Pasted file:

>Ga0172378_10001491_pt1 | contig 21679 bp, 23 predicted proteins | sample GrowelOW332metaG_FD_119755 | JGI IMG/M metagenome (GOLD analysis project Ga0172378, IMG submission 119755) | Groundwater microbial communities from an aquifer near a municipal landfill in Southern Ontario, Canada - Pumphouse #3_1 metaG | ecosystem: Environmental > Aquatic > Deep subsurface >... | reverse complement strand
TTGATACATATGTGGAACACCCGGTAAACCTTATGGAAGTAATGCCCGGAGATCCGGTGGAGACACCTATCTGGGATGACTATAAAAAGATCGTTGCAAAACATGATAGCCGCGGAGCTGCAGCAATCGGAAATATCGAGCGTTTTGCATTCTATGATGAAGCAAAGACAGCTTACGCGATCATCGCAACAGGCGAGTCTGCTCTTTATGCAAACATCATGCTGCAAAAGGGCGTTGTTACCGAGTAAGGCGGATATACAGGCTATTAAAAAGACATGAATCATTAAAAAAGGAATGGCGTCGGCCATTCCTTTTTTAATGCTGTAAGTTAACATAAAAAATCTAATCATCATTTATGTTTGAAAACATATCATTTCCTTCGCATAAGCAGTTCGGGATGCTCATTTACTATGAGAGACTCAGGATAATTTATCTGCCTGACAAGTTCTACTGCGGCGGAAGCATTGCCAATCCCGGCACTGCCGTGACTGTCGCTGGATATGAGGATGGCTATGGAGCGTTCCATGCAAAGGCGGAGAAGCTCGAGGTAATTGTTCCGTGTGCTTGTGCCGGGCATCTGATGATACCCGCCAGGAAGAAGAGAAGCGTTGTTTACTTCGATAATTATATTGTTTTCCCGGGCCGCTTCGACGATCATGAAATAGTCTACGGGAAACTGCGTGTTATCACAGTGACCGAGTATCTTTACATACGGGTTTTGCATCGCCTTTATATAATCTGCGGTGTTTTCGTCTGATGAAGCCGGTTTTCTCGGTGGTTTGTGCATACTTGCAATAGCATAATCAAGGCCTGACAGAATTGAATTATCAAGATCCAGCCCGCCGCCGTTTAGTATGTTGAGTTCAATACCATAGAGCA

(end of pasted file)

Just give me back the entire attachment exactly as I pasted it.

>Ga0172378_10001491_pt1 | contig 21679 bp, 23 predicted proteins | sample GrowelOW332metaG_FD_119755 | JGI IMG/M metagenome (GOLD analysis project Ga0172378, IMG submission 119755) | Groundwater microbial communities from an aquifer near a municipal landfill in Southern Ontario, Canada - Pumphouse #3_1 metaG | ecosystem: Environmental > Aquatic > Deep subsurface >... | reverse complement strand
TTGATACATATGTGGAACACCCGGTAAACCTTATGGAAGTAATGCCCGGAGATCCGGTGGAGACACCTATCTGGGATGACTATAAAAAGATCGTTGCAAAACATGATAGCCGCGGAGCTGCAGCAATCGGAAATATCGAGCGTTTTGCATTCTATGATGAAGCAAAGACAGCTTACGCGATCATCGCAACAGGCGAGTCTGCTCTTTATGCAAACATCATGCTGCAAAAGGGCGTTGTTACCGAGTAAGGCGGATATACAGGCTATTAAAAAGACATGAATCATTAAAAAAGGAATGGCGTCGGCCATTCCTTTTTTAATGCTGTAAGTTAACATAAAAAATCTAATCATCATTTATGTTTGAAAACATATCATTTCCTTCGCATAAGCAGTTCGGGATGCTCATTTACTATGAGAGACTCAGGATAATTTATCTGCCTGACAAGTTCTACTGCGGCGGAAGCATTGCCAATCCCGGCACTGCCGTGACTGTCGCTGGATATGAGGATGGCTATGGAGCGTTCCATGCAAAGGCGGAGAAGCTCGAGGTAATTGTTCCGTGTGCTTGTGCCGGGCATCTGATGATACCCGCCAGGAAGAAGAGAAGCGTTGTTTACTTCGATAATTATATTGTTTTCCCGGGCCGCTTCGACGATCATGAAATAGTCTACGGGAAACTGCGTGTTATCACAGTGACCGAGTATCTTTACATACGGGTTTTGCATCGCCTTTATATAATCTGCGGTGTTTTCGTCTGATGAAGCCGGTTTTCTCGGTGGTTTGTGCATACTTGCAATAGCATAATCAAGGCCTGACAGAATTGAATTATCAAGATCCAGCCCGCCGCCGTTTAGTATGTTGAGTTCAATACCATAGAGCA